Countries across West Africa are facing numerous challenges that could increase political turmoil in the region. This was exhibited in Monday’s postponement of presidential elections in Senegal — the region’s most stable democracy — and the declaration on Jan. 28 of the immediate withdrawal of Burkina Faso, Mali and Niger from the Economic Community of West African States (ECOWAS).
The delay of the Feb. 28 Senegalese elections and the breakup of ECOWAS could damage democratic reform in West Africa and raise fears about the stability of the region. And these two major events have not received the coverage they deserve from the Western media due to journalists’ preoccupation with other crises, such as the war in Gaza and U.S.-British airstrikes on the Houthis in Yemen.
Burkina Faso, Mali and Niger — which, along with Guinea, underwent military coups between 2020 and 2023 — stated that they are withdrawing from ECOWAS because it had “drifted from the ideals of its founding fathers and the spirit of Pan-Africanism.” ECOWAS replied by sanctioning the three countries, imposing a no-fly zone on them and freezing all of their assets at the ECOWAS central bank. Western states also imposed sanctions or suspended aid to the three countries, which have been dealing with decades-long uprisings.
Headquartered in Lagos, Nigeria, ECOWAS has been in operation for almost half a century. It is perceived as the most successful model of regional governance on the continent. The rapid secession of its military-ruled three member states does indeed raise concern about the possible disintegration of the strategic bloc and stability of the West African region.
The three West African states have vehemently denounced the admonition and political isolation they have received from ECOWAS and Western states due to their coups. They view the newly formed organization of the Sahel Alliance (which they launched in September 2023 in retaliation for the sanctions imposed on them) as an alternative.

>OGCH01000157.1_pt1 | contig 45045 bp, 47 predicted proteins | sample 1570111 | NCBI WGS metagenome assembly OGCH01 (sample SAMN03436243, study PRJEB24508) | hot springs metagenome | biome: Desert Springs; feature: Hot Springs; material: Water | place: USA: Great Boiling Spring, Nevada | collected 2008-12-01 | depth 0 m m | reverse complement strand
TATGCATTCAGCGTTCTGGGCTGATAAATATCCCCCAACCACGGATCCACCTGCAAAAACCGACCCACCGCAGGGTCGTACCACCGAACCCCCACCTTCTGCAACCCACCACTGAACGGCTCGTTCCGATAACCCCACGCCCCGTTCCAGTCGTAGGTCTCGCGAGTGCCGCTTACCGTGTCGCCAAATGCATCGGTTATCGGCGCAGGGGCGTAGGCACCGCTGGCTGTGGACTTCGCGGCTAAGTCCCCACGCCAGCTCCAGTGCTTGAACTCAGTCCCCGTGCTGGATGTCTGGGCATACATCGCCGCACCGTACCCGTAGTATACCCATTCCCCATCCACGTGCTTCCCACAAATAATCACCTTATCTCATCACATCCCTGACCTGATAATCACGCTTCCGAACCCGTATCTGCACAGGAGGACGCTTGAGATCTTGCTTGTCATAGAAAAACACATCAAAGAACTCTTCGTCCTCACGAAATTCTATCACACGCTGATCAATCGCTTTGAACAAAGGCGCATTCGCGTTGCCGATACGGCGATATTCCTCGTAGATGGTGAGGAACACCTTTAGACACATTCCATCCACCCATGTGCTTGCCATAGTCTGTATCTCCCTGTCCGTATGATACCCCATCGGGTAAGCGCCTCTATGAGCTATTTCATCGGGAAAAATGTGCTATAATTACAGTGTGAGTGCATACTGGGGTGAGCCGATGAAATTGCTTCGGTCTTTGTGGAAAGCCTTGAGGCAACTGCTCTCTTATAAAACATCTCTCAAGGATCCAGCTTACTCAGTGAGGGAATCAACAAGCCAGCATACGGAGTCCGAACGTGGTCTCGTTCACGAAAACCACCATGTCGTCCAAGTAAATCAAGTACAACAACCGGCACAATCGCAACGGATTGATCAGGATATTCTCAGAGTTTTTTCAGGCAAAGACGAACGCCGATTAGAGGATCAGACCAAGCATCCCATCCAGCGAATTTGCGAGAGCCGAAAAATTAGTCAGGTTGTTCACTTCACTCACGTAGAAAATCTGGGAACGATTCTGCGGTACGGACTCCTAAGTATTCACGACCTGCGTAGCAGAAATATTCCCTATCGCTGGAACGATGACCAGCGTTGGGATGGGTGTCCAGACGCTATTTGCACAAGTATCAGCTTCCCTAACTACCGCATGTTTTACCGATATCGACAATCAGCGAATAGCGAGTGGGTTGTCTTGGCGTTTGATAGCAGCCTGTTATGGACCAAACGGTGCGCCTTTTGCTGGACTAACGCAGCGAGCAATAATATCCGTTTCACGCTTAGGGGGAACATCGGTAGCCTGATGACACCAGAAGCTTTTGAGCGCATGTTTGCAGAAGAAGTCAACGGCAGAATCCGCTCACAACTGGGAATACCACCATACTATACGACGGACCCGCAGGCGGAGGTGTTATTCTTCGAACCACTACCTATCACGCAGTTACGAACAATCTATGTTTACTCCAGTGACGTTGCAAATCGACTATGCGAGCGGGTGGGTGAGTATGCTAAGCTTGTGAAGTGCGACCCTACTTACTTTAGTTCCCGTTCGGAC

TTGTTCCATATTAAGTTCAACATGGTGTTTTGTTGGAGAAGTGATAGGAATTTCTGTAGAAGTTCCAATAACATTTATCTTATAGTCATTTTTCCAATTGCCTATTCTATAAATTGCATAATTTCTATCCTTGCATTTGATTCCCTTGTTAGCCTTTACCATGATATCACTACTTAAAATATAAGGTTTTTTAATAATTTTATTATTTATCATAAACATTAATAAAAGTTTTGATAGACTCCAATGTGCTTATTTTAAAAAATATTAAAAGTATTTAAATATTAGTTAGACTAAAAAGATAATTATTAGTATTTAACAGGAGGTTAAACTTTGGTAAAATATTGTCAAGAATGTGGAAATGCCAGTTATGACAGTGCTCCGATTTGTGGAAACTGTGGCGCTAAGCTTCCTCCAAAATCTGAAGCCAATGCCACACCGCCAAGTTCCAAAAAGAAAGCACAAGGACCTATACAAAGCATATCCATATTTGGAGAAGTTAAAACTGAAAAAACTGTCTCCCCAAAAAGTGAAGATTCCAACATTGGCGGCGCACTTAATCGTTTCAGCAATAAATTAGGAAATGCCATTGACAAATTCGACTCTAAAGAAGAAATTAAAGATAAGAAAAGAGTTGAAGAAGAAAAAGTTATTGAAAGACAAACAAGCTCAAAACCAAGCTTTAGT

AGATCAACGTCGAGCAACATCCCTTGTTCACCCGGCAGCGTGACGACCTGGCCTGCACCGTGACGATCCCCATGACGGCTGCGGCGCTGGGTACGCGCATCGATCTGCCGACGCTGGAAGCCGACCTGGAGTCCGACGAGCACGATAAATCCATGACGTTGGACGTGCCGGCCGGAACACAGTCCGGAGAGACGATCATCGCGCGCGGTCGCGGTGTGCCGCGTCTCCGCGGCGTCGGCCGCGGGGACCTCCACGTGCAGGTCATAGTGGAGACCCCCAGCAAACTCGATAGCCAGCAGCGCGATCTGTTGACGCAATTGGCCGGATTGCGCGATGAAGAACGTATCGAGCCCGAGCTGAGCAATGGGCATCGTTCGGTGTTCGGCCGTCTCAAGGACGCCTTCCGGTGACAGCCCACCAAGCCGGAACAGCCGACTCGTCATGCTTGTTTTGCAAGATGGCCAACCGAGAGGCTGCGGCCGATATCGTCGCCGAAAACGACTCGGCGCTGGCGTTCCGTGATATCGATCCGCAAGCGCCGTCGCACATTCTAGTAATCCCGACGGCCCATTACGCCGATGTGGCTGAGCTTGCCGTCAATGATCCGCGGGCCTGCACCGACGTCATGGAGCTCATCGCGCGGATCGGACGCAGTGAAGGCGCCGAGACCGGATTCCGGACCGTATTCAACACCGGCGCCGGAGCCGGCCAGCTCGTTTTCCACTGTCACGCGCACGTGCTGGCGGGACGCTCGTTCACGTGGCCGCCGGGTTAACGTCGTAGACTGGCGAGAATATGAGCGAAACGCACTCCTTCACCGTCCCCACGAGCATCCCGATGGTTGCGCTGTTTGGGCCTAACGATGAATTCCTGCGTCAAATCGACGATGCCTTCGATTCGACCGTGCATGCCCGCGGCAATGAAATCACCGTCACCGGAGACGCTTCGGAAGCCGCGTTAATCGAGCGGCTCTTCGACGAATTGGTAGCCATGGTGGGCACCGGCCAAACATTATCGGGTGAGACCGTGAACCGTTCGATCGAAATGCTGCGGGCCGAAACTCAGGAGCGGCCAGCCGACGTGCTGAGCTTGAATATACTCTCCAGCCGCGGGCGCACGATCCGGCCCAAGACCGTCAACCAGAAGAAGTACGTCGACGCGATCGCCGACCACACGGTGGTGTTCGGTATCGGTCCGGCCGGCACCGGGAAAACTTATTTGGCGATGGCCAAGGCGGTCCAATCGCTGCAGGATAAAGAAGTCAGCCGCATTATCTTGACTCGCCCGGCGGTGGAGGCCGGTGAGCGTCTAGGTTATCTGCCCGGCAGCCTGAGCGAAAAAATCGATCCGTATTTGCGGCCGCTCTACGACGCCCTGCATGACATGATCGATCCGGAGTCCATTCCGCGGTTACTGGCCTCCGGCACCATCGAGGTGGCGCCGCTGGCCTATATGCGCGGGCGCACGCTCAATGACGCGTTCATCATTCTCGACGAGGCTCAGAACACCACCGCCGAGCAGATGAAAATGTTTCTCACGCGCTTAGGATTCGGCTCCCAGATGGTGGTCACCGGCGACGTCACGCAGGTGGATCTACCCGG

With a strong democratic institution, Senegal has enjoyed peaceful transitions of power over the years and no postponement of elections. Unlike other West African states, it has never witnessed a coup and is viewed as a bastion for democracy, often applauded for its stability in a region plunged in political turmoil. And so the postponement of the country’s presidential elections until mid-December, announced by the Senegalese parliament days after a call for delay by Senegalese President Macky Sall, has sparked protests. Some opposition leaders are denouncing it as a “constitutional coup” and “treason”.
Regrettably, the delay of elections places Senegal’s democratic traditions under scrutiny and puts its ruling government — which has cut internet access to the public and revoked the license of one private television network — on the brink. Senegal’s democratic label is in danger. ECOWAS called on government and opposition leaders to engage in dialogue to avoid conflict.
The postponement of Senegalese presidential elections and the withdrawal of Burkina Faso, Mali and Niger from ECOWAS should be viewed as damaging to democratic reform in West Africa. Each event is likely to incite protests and cause an increase in the level of poverty in the region. Some have further argued that the weakening of the bloc would serve the interests of Russia, whose Wagner Group mercenaries have been active in the region.
There is fear today among African scholars that the ECOWAS diplomatic meltdown and the rise in instability in West Africa could result in a surge in the number of military coups. This would further hurt struggling African economies and increase local hunger. The international community, in cooperation with the African Union, should play an active role in restoring political stability in West Africa and urge the Sall government to defend democracy and hold the elections as soon as possible.
Mohamed El-Bendary, a foreign policy analyst based in Egypt, taught journalism in the United States and New Zealand. He is the author of The “Ugly American” in the Arab Mind: Why Do Arabs Resent America?
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